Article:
Mayfield is driving the ball to every single level of the field, and doing it with extreme accuracy and sound decision making. He is completing over 60 percent of his balls downfield 20+ yards and is even more deadly when under pressure, completing at an even higher mark at 61.2 percent. The areas that require even more consideration is that 10 to 20 yard intermediate depth that talent evaluators covet so much in the NFL game. Through ten games, Mayfield is 50 of 72, completing 69 percent for 849 yards and seven touchdowns. The kid is killing all levels of the field, and making it look easy when it really is not.

The ball placement is top notch as well…

Now take into account Johnny Manziel’s body of work (thanks to Stats XInfo). Pay particular attention to his negligence of the middle of the field. He used the sidelines successfully more than anywhere else on the field, and his opportunities in the middle, both left and right middle, make you wonder how much he considered it.

Manziel was electric down the sideline and to his outside parts of the field, but when Manziel was asked to sit in the pocket and throw down the middle of the field, he really struggled. Manziel could drop it in on the sideline with the best of them.

But when he had to sit in and make those throws down the middle of the field, things typically got dicey.

The biggest difference is not only the accuracy down the middle of the field, but the use of itself in general. Manziel preferred to avoid it if he could, while Mayfield uses it, and uses it as one of his best tools. Defenses have to cover him sideline to sideline at all times.

Pocket Feel

Another big difference was the ability to feel the rush or a free defender and make the play within the pocket. When Manziel felt pressure he often looked to run instantly, and his eyes dropped quickly. Manziel didn’t understand replacing the pressure concepts quarterbacks need to feel. He would drop his eyes and panic to an extent.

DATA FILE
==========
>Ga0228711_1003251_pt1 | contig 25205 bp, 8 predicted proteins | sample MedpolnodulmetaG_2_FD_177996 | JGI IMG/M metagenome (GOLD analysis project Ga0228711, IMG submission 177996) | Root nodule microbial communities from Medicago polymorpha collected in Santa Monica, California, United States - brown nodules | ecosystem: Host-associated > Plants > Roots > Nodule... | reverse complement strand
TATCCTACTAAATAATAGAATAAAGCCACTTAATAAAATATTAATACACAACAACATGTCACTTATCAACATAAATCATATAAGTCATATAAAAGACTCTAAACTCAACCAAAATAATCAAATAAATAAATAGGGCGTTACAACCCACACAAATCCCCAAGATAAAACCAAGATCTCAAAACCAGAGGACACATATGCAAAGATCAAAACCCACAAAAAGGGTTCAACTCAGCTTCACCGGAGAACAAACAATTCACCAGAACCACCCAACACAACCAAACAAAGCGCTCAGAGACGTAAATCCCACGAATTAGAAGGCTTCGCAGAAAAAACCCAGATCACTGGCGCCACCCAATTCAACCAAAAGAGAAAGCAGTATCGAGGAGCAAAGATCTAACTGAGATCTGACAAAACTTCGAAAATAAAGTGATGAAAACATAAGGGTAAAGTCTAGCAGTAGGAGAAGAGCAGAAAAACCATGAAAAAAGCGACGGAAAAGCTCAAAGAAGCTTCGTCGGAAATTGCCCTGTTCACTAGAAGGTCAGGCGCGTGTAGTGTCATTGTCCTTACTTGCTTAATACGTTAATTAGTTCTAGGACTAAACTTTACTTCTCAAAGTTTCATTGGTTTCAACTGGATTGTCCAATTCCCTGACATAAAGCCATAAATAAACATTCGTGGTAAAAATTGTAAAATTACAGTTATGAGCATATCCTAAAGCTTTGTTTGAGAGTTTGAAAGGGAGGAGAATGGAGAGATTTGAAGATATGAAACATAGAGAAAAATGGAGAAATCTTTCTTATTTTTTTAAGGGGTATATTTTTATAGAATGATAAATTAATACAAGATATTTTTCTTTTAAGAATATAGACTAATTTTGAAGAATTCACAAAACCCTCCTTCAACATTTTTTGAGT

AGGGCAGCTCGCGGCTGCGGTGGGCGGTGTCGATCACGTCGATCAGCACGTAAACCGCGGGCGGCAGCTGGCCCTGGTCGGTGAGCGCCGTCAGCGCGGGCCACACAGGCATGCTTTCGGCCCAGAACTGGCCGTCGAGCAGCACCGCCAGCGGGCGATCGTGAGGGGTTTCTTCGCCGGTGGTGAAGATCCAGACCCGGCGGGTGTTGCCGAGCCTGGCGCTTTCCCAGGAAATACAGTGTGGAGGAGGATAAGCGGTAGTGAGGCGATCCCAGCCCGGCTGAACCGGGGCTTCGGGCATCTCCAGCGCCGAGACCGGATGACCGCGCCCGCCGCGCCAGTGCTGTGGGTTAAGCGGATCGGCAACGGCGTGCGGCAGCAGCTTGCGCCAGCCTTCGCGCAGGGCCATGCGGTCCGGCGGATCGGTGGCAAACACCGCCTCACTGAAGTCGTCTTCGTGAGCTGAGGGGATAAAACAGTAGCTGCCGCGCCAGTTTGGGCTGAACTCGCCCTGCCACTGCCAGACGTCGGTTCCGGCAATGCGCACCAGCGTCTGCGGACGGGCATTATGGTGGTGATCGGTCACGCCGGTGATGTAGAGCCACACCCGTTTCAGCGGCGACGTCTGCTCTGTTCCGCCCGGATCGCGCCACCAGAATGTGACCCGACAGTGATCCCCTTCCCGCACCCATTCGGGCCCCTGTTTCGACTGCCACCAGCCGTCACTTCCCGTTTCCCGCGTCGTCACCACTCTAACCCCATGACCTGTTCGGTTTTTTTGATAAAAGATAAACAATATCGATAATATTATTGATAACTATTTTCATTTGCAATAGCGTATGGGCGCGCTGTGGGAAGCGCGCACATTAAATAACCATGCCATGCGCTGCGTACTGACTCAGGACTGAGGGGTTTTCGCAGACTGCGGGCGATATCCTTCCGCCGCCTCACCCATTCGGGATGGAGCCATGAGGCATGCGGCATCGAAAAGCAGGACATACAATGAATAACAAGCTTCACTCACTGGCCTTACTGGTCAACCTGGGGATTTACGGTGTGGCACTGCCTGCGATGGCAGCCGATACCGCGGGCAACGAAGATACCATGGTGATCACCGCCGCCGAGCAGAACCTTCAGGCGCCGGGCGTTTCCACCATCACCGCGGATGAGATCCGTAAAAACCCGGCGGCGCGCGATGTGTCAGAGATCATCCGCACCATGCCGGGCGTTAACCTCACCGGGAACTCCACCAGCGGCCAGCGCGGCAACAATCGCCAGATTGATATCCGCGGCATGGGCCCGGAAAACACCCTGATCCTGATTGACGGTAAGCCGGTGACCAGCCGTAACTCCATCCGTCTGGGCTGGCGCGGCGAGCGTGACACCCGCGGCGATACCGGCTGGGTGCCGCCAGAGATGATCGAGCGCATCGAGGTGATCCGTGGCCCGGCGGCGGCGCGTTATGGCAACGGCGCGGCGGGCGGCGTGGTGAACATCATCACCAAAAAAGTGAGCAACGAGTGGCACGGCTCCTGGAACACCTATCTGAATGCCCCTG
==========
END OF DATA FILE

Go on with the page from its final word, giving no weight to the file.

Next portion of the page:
This doesn’t work in the NFL…

Mayfield on the other hand does a fantastic job of feeling the pressure and anticipating where the route is coming in to help him. He never seems to be panicked.

Scrambling Ability

Now the place where most people feel the need to draw comparison between these two. Both have a magical gift for scrambling and making plays when defenders are able to get their hands on them. This is a gift for both, but I have grown to trust Baker more in these situations than Manziel. Manziel made these plays seem more dicey than they needed to be.

Mayfield can do the same, but it always has a way of feeling more natural and more controlled – less risky. The plays he is able to make against immense pressure with his eyes downfield are what NFL scouts should love.

Running Ability

Another common area of success for both quarterbacks. Manziel thrived on the running game. He ran for 1,421 yards and 21 touchdowns in his Heisman campaign as a redshirt freshman and another 759 yards and nine touchdowns as a sophomore. Part of what made Johnny Football was his ability to get in the open field and use his elusiveness. He was really gifted in that department, with a shiftiness and top end speed that burnt college defenses.

The difference here is that Baker runs with more power than elusiveness. He uses his feet only to take advantage of situations, rarely relying on them for his success like Manziel did. He is deadly in the read option, and when a defender misses him in the pocket.